This morning I sat in front of our new fireplace that Silver Oak finished just a few weeks ago and I felt much satisfaction and pleasure watching the flames lick the oak logs cut from fallen trees on our little homestead. The backdrop of antique brick on our lovely big deck, sitting in my comfy cane rocker that we found by the road in someone’s trash last year and my mom refinished for me, feeling the cool Florida January weather…I feel very loved and blessed by my heavenly Father. I love this life He has given us here with our tiny house on our off-grid homestead…not always easy as you know if you read this blog, but simple and satisfying.
I’ve always wanted a fireplace but never had one, at least not a functional one. Now that we live on our own land for the first time, I have a beautiful brick (and metal) fireplace. My hubby finished building it a few weeks ago, and it has been used quite regulary mornings and evenings ever since, to keep warm as well as to enjoy relaxing and cozy family time.
After we moved to this new off-grid homestead my dad told us he had an old freestanding metal fireplace he’d gotten from a customer who wanted to get rid of it. With all the other projects going around here we didn’t even look at it until last fall. My dad pulled it out of his barn and cleaned it up, giving it a new coat of paint. We put down some stepping stones as a temporary hearth on the edge of our deck to try it out for a few months, and now it is permanently installed in its final resting spot.
Silver Oak spent several days building a brick wall behind the fireplace to protect the camper behind it, and then a hearth around the bottom. He braced up the deck underneath with blocks to support the extra weight, and then put a hole through the deck roof over the camper for the chimney. I repainted all the pipes and metal fireplace and we were able to get it all done and fire lit that evening just in the nick of time for the ladies from our church to meet here. Nothing like living on the edge.
This past few weeks we have hosted several families and our little house church on our deck, and the fireplace has been a huge factor in creating a homey atmosphere. Now Silver Oak is framing in the back end of the deck for screen. A tarp temporarily blocks the cold wind, and a fire keeps the deck fairly comfortable. I can’t wait till both ends are framed in and screen added, with Roman blinds we can pull to block wind and rain. It will allow us to stay warmer during the winter and keep mosquitoes and rain out during the summer.
Now that Silver Oak is learning the skill of blacksmithing I am hoping he can build a pot hanger in the fireplace so we can also learn to use it for cooking when a fire is burning. There is so much to learn.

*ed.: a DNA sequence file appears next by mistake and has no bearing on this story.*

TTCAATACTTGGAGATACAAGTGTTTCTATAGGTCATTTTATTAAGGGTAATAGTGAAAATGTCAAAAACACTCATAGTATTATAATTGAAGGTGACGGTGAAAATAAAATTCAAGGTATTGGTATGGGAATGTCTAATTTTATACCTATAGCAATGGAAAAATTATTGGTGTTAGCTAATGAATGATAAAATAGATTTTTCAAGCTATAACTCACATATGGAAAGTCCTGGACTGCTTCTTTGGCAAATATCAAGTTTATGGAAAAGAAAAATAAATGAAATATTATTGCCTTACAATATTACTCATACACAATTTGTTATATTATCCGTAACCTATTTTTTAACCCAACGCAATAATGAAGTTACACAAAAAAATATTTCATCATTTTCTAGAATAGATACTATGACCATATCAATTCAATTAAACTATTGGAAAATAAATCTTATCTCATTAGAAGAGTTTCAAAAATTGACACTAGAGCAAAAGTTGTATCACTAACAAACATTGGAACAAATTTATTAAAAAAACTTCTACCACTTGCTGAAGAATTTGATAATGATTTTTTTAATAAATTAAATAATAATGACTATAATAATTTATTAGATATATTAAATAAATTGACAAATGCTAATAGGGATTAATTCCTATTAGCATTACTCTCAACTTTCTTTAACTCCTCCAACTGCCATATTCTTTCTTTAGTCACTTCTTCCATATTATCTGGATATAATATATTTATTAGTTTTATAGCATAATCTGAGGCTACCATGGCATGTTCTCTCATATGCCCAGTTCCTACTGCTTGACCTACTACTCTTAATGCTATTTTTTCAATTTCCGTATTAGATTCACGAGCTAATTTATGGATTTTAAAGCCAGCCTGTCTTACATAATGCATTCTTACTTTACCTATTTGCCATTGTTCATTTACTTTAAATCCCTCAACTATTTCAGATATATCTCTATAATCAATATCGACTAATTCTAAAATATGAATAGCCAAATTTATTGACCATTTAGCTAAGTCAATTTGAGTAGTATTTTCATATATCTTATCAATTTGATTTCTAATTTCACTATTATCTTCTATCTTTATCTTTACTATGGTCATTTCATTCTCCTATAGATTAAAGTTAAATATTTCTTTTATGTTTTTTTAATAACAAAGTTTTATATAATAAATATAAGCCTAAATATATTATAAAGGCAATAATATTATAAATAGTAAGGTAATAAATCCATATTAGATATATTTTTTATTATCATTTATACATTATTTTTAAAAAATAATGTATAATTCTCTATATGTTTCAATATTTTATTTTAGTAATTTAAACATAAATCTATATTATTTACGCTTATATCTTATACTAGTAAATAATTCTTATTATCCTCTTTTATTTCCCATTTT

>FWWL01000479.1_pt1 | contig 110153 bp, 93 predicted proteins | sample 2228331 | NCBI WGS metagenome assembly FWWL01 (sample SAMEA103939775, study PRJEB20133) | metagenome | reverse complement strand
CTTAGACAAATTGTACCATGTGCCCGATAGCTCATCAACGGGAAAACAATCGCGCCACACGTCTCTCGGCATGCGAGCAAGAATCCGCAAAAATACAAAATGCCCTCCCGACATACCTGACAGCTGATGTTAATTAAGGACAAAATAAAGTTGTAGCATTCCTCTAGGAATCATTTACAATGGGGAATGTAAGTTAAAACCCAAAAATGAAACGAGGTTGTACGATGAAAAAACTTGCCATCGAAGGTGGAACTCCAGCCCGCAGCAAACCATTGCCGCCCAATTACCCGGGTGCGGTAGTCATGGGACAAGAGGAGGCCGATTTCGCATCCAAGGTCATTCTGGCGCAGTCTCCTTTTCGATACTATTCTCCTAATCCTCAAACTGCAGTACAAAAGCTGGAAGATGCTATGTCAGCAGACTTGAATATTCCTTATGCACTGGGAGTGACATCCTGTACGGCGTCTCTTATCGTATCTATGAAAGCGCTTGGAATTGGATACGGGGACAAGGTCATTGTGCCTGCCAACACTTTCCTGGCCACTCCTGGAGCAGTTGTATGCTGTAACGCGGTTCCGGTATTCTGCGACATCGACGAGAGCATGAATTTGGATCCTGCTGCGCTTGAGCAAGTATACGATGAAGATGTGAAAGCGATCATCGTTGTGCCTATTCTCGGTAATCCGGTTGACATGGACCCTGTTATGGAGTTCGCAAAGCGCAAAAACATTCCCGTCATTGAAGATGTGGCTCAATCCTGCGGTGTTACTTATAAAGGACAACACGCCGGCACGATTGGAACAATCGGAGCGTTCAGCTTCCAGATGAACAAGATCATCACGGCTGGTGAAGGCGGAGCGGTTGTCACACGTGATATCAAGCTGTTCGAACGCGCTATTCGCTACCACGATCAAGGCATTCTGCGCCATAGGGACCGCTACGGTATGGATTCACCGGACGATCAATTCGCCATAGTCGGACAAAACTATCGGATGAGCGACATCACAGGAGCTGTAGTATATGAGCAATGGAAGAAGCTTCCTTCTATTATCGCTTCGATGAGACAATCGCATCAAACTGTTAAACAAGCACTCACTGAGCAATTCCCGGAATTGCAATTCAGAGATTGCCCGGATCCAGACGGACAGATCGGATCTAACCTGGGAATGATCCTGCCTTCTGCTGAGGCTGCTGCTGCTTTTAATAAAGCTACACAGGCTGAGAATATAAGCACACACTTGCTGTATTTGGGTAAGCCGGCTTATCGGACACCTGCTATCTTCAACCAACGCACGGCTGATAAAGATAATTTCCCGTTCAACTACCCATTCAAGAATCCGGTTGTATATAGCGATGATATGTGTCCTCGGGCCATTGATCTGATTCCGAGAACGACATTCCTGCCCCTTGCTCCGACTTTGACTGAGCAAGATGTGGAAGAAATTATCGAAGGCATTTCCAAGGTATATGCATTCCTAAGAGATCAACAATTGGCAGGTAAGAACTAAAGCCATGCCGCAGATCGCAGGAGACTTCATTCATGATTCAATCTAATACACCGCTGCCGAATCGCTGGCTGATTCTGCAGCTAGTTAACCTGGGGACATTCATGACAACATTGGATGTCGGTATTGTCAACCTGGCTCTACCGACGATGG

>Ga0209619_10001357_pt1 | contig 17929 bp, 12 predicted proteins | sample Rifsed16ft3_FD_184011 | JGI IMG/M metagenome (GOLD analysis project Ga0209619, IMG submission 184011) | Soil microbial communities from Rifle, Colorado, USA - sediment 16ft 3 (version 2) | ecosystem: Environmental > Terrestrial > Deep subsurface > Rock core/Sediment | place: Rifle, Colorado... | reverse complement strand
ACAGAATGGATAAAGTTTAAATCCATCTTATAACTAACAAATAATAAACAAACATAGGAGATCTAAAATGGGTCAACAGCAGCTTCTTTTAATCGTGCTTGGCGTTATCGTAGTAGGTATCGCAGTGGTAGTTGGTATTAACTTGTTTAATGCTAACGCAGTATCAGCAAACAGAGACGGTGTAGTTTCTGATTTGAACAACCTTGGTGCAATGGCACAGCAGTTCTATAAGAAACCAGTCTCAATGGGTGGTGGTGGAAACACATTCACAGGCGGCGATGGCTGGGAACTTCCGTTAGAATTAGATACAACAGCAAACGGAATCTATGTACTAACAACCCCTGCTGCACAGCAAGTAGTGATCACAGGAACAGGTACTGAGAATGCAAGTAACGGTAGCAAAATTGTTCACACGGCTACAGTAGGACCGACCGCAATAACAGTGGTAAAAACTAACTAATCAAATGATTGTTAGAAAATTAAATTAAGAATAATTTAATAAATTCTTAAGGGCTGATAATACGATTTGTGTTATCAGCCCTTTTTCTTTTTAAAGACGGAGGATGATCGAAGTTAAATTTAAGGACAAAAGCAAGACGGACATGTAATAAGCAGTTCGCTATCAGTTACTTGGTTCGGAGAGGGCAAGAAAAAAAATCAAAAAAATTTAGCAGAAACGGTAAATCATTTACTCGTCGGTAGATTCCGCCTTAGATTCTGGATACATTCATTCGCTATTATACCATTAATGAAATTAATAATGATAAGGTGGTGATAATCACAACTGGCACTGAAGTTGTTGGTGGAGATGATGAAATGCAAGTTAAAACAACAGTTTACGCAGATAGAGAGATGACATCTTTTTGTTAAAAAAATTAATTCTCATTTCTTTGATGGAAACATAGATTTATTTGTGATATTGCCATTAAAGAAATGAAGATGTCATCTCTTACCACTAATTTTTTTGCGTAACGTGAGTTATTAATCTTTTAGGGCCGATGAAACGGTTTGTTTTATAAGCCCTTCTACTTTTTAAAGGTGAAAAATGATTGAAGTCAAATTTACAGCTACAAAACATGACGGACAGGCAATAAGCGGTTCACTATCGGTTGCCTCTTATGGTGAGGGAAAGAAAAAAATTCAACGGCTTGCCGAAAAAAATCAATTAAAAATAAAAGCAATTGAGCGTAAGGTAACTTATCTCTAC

This afternoon I looked out the kitchen window while washing dishes and enjoyed another pleasant sight. The side yard, once filled with usable “junk” (known before as the “graveyard”), is slowly being transformed into a garden. It is covered with a nice layer of dried horse, goat, cow, chicken, and rabbit manure, ash from our burned piles of palmettos, and other organic matter…an attempt to transform our white sugar sand into something productive.
We are trying the idea of raised rows, as shown at Old World Garden Farms. It keeps expenses much lower and is more sustainable than building raised beds with lumber. We’re doing it a little differently though, making rows of composted manure and adding four or so inches of hay on top as a mulch, similar to what is taught in “Back to Eden.” My dad has stories from when he was younger of growing mammoth sunflowers and lots of nearly bug-less and clean potatoes under thick layers of straw or hay covering composted soil.
Last week the younger children were playing “house” outside and decided they wanted to plant a real garden. They each picked a plant and Silver Oak bought seeds and starts for them. On Friday I helped them plant in the raised rows we already made, so now they have peas, green beans and onions growing out there. In Florida we can probably get by with planting in the winter if we protect the plants from frost.
We also got a new batch of chicks to expand our flock of Black Australorps. Now that we are settled here we hope to continue the line indefinitely. We chose this heritage breed because they are excellent layers with an inclination to be broody (but not overwhelmingly so) so they can raise their own broods, which is more sustainable than incubating mechanically. Australorps are also heavier for eating, and are calm (not high-strung cannibals like Rhode Island Reds).
Thank you for stopping by to see what is happening on our little homestead. Soon I hope to share with you about our new Black Soldier Fly composter and chicken feeder.